One of two canoes holding the cremated remains of individuals who donated their bodies to the University of Hawaii John A. Burns School of Medicine paddled out of the Ala Wai Harbor yesterday for a scattering at sea.

Medical school celebrates
lives of body donors

UH students recognize a gift
that makes their education possible

For the past seven months, first-year University of Hawaii medical student Cherilyn Yee has been working with a patient who never asks questions or expects a diagnosis.

The experience, she said yesterday, is more than any textbook can provide.

"Body donation is an act of generosity and courage that transcends death," she told a packed auditorium at the John A. Burns School of Medicine in a touching ceremony for the families of some 50 island residents who have given their bodies to science.

"We're learning to better understand this miraculous thing that is the human body."

More than 150 people gathered yesterday to remember the lives of their relatives -- parents, grandparents, community leaders, professors, nurses and doctors among them -- who donated their bodies to the school over the past two years.

The university's medical students also came together to acknowledge a gift that makes their education possible.

"Every patient I will help in my medical career will benefit from the gift this person made," said first-year medical student Melina Yeganeh. "Life is a gift and I think it should be used for the common good."

Jonathan Gibson, who is in his second year at the medical school, told the standing-room-only crowd of family members that it was an honor to be among them.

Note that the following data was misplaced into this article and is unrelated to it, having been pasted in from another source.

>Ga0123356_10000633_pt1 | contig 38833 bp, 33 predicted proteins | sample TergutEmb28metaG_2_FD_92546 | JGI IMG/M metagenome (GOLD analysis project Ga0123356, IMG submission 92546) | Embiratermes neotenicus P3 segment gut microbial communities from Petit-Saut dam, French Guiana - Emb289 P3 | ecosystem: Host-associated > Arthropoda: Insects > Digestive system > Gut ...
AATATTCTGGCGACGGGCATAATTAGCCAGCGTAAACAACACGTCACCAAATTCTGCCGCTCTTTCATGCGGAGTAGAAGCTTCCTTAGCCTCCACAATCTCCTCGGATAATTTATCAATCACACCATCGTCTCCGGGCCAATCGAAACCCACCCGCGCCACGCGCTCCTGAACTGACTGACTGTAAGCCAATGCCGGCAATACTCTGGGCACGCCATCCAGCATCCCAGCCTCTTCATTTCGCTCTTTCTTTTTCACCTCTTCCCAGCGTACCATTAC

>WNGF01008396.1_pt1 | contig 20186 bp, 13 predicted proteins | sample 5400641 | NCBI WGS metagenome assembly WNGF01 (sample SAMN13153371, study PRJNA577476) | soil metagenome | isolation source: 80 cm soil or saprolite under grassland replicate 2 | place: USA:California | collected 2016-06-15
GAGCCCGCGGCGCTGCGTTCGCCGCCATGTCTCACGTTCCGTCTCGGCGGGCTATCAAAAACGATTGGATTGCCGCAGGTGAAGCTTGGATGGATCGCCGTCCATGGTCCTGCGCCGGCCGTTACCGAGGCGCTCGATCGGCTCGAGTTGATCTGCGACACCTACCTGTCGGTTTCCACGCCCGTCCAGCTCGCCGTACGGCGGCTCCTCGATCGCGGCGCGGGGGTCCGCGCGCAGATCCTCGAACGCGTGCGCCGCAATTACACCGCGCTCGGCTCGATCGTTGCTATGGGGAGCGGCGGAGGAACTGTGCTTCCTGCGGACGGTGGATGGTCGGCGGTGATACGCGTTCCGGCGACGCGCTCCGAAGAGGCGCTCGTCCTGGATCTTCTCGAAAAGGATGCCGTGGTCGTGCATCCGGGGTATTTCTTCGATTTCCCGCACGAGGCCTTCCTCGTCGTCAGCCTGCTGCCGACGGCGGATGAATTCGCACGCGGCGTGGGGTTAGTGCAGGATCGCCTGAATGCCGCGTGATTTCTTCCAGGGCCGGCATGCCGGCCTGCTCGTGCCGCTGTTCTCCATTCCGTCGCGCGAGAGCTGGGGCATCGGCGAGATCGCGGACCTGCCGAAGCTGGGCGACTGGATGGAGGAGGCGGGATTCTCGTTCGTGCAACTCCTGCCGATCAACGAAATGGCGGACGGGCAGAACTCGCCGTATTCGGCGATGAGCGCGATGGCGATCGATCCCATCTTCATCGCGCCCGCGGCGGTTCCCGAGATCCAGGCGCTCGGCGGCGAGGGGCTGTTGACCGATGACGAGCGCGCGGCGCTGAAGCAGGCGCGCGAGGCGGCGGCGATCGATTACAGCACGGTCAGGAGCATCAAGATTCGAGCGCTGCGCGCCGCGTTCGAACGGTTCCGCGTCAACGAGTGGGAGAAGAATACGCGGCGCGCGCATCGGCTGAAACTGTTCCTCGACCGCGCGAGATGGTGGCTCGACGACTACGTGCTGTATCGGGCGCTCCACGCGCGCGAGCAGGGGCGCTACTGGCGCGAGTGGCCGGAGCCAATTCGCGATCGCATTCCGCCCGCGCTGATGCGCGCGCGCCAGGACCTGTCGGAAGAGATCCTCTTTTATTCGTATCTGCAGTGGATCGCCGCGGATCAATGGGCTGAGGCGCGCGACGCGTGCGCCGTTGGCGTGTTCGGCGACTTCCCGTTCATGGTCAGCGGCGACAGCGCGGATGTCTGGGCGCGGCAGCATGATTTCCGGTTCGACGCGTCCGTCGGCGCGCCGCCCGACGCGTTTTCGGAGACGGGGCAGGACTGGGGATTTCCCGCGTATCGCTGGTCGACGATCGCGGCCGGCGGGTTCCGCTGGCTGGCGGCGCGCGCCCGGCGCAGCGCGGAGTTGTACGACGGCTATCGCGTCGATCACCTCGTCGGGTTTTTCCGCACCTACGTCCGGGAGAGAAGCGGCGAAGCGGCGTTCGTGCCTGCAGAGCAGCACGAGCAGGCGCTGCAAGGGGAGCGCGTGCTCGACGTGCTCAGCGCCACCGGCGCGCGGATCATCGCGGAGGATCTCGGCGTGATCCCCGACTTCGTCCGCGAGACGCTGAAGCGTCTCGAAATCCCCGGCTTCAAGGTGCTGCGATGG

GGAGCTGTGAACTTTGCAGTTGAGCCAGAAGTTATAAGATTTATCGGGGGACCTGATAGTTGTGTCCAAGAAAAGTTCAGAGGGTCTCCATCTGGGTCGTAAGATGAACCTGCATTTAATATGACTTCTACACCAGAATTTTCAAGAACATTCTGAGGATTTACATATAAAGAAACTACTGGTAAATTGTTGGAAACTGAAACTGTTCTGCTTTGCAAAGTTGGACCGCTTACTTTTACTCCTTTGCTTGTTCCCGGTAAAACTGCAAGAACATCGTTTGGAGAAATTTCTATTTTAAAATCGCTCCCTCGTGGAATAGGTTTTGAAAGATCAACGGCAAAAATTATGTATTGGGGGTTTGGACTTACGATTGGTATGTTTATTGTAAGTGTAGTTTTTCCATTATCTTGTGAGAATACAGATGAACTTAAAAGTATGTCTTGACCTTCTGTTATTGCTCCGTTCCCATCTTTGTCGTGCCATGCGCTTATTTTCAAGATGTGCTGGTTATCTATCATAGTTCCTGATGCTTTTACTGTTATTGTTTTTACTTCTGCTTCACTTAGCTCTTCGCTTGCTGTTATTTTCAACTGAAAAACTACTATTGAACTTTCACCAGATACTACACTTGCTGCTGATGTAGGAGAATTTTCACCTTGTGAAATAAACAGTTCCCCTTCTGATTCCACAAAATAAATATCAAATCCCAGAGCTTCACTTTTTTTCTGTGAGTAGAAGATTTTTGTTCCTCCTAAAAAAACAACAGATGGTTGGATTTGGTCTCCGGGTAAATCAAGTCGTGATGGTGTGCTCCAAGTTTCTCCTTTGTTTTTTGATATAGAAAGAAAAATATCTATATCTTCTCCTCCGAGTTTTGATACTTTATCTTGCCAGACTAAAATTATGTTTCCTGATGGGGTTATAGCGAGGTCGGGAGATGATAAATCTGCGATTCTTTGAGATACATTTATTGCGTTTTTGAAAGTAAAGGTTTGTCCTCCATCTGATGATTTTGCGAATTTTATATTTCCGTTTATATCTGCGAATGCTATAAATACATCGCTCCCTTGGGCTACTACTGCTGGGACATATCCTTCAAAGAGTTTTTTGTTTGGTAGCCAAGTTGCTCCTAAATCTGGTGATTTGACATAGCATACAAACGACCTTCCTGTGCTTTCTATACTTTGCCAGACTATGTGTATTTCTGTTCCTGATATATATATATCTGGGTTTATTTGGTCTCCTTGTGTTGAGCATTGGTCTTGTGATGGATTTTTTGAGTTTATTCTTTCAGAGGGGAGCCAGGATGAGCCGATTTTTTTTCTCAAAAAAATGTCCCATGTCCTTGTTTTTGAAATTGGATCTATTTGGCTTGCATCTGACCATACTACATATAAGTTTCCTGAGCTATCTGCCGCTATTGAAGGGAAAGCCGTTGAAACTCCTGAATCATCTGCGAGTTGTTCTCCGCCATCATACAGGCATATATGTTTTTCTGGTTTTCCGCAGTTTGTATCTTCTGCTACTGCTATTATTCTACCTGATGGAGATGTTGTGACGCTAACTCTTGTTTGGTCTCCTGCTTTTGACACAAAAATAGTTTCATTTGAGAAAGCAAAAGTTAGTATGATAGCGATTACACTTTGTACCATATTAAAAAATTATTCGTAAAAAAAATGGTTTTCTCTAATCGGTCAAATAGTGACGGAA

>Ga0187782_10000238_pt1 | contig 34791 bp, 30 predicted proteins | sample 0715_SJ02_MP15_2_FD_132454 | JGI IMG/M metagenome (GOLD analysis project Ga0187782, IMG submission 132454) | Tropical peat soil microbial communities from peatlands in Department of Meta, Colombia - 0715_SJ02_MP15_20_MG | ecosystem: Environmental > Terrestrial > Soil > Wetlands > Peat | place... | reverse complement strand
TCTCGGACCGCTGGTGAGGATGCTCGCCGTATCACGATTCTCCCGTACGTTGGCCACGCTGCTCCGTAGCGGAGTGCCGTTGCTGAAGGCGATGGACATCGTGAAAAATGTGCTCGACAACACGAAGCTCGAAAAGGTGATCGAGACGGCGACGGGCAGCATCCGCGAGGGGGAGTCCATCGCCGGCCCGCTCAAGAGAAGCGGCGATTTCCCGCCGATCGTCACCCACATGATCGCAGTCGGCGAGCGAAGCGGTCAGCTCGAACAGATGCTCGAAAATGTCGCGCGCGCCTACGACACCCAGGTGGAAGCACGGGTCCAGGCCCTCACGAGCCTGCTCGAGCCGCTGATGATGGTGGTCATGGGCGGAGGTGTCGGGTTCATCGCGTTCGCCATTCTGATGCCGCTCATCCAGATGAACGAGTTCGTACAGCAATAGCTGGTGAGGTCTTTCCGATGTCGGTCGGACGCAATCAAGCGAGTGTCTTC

"These incredible people -- your loved ones -- gave something so great and so admirable," he said, "that the words 'thank you' seem inadequate."

Scott Lozanoff, director of the medical school's willed body program, said about 100 people sign up to donate their bodies to the school each year. The school receives about 50 cadavers annually.

During the remembrance yesterday, the ashes of those who donated, placed in small wooden boxes, sat in a semicircle on a table laden with candles and flowers.

The names of those who gave were read by medical students, while soft Hawaiian music played in the background.

Kusama Cooray, a professor at Kapiolani Community College, said she signed up to donate her body to the school after her husband died.

He was one of those remembered yesterday.

"He had a lot of respect for the medical profession," she said.

Sybil Gier emerged red-eyed from the service yesterday. Her husband, she said, "was always helping people." His donation was his final gift.

After the ceremony yesterday, family members scattered their loved ones' ashes off Magic Island.


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